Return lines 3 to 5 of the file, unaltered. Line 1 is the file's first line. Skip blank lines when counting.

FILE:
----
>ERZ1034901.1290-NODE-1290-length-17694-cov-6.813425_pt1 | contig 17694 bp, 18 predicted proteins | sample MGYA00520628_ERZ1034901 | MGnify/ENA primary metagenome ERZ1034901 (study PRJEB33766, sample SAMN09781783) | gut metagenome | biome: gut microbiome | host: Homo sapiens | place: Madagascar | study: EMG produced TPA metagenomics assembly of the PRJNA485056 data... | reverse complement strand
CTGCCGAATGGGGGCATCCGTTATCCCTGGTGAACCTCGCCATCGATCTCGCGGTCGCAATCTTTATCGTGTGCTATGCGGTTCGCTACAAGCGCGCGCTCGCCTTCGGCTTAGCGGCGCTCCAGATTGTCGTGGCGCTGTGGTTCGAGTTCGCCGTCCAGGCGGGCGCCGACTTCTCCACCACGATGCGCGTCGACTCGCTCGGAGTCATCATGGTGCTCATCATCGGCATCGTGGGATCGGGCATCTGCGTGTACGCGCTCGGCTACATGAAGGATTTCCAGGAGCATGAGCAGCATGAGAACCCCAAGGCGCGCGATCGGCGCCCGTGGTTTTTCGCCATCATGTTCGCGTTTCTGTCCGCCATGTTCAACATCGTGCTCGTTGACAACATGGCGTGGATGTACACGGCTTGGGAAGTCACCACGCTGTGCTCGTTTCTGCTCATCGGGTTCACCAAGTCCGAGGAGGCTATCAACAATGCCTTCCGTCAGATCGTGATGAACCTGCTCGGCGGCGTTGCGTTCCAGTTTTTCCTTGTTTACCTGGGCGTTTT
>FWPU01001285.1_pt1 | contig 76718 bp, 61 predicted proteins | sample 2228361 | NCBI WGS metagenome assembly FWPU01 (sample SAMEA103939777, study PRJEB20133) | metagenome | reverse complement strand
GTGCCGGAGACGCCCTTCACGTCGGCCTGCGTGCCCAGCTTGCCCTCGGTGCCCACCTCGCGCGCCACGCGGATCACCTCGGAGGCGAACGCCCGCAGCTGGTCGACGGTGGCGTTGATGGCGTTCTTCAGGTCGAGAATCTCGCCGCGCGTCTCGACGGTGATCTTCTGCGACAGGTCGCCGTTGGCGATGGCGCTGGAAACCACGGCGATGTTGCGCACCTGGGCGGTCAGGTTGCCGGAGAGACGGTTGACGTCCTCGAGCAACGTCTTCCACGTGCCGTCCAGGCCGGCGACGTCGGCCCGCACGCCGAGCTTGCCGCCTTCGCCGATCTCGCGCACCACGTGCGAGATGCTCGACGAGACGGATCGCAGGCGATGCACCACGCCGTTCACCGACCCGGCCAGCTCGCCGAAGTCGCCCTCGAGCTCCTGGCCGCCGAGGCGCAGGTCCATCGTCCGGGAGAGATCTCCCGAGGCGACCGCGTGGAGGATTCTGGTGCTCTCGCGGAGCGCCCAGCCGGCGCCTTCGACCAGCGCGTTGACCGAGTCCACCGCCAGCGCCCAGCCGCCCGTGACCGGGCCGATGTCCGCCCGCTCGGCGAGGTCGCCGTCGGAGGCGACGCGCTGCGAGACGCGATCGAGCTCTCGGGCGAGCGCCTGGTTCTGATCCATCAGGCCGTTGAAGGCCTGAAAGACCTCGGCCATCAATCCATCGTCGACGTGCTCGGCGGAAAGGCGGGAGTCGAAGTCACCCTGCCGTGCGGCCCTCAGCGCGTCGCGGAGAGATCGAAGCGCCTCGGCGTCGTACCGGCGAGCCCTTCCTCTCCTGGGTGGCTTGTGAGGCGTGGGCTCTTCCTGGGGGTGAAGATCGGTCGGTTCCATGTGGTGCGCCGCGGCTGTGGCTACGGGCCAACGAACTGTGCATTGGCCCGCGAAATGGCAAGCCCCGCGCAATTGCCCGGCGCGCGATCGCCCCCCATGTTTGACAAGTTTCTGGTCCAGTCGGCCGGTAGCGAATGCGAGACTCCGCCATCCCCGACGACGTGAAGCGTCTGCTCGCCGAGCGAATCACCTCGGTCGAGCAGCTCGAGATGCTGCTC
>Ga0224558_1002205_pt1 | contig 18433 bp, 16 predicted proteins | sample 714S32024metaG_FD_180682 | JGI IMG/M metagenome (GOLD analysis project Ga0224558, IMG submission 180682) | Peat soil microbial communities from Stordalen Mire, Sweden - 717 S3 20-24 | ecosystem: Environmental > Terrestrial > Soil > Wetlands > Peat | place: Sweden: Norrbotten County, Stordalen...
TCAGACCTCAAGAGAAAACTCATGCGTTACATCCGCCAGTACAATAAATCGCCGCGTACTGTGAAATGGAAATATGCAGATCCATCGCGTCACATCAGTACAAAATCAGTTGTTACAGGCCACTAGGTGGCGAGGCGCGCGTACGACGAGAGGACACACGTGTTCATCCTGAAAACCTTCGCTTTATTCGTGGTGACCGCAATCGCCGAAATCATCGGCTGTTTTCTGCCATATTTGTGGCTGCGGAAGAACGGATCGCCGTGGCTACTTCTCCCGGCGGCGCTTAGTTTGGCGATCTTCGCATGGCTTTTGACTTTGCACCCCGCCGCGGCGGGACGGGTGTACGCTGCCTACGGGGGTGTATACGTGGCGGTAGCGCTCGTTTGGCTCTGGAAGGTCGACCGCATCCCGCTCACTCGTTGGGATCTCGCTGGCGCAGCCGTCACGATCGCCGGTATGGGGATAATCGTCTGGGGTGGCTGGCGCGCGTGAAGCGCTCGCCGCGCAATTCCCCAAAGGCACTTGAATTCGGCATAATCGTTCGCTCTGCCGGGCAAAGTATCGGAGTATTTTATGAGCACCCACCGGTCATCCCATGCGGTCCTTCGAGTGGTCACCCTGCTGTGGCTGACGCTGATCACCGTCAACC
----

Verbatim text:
>FWPU01001285.1_pt1 | contig 76718 bp, 61 predicted proteins | sample 2228361 | NCBI WGS metagenome assembly FWPU01 (sample SAMEA103939777, study PRJEB20133) | metagenome | reverse complement strand
GTGCCGGAGACGCCCTTCACGTCGGCCTGCGTGCCCAGCTTGCCCTCGGTGCCCACCTCGCGCGCCACGCGGATCACCTCGGAGGCGAACGCCCGCAGCTGGTCGACGGTGGCGTTGATGGCGTTCTTCAGGTCGAGAATCTCGCCGCGCGTCTCGACGGTGATCTTCTGCGACAGGTCGCCGTTGGCGATGGCGCTGGAAACCACGGCGATGTTGCGCACCTGGGCGGTCAGGTTGCCGGAGAGACGGTTGACGTCCTCGAGCAACGTCTTCCACGTGCCGTCCAGGCCGGCGACGTCGGCCCGCACGCCGAGCTTGCCGCCTTCGCCGATCTCGCGCACCACGTGCGAGATGCTCGACGAGACGGATCGCAGGCGATGCACCACGCCGTTCACCGACCCGGCCAGCTCGCCGAAGTCGCCCTCGAGCTCCTGGCCGCCGAGGCGCAGGTCCATCGTCCGGGAGAGATCTCCCGAGGCGACCGCGTGGAGGATTCTGGTGCTCTCGCGGAGCGCCCAGCCGGCGCCTTCGACCAGCGCGTTGACCGAGTCCACCGCCAGCGCCCAGCCGCCCGTGACCGGGCCGATGTCCGCCCGCTCGGCGAGGTCGCCGTCGGAGGCGACGCGCTGCGAGACGCGATCGAGCTCTCGGGCGAGCGCCTGGTTCTGATCCATCAGGCCGTTGAAGGCCTGAAAGACCTCGGCCATCAATCCATCGTCGACGTGCTCGGCGGAAAGGCGGGAGTCGAAGTCACCCTGCCGTGCGGCCCTCAGCGCGTCGCGGAGAGATCGAAGCGCCTCGGCGTCGTACCGGCGAGCCCTTCCTCTCCTGGGTGGCTTGTGAGGCGTGGGCTCTTCCTGGGGGTGAAGATCGGTCGGTTCCATGTGGTGCGCCGCGGCTGTGGCTACGGGCCAACGAACTGTGCATTGGCCCGCGAAATGGCAAGCCCCGCGCAATTGCCCGGCGCGCGATCGCCCCCCATGTTTGACAAGTTTCTGGTCCAGTCGGCCGGTAGCGAATGCGAGACTCCGCCATCCCCGACGACGTGAAGCGTCTGCTCGCCGAGCGAATCACCTCGGTCGAGCAGCTCGAGATGCTGCTC
>Ga0224558_1002205_pt1 | contig 18433 bp, 16 predicted proteins | sample 714S32024metaG_FD_180682 | JGI IMG/M metagenome (GOLD analysis project Ga0224558, IMG submission 180682) | Peat soil microbial communities from Stordalen Mire, Sweden - 717 S3 20-24 | ecosystem: Environmental > Terrestrial > Soil > Wetlands > Peat | place: Sweden: Norrbotten County, Stordalen...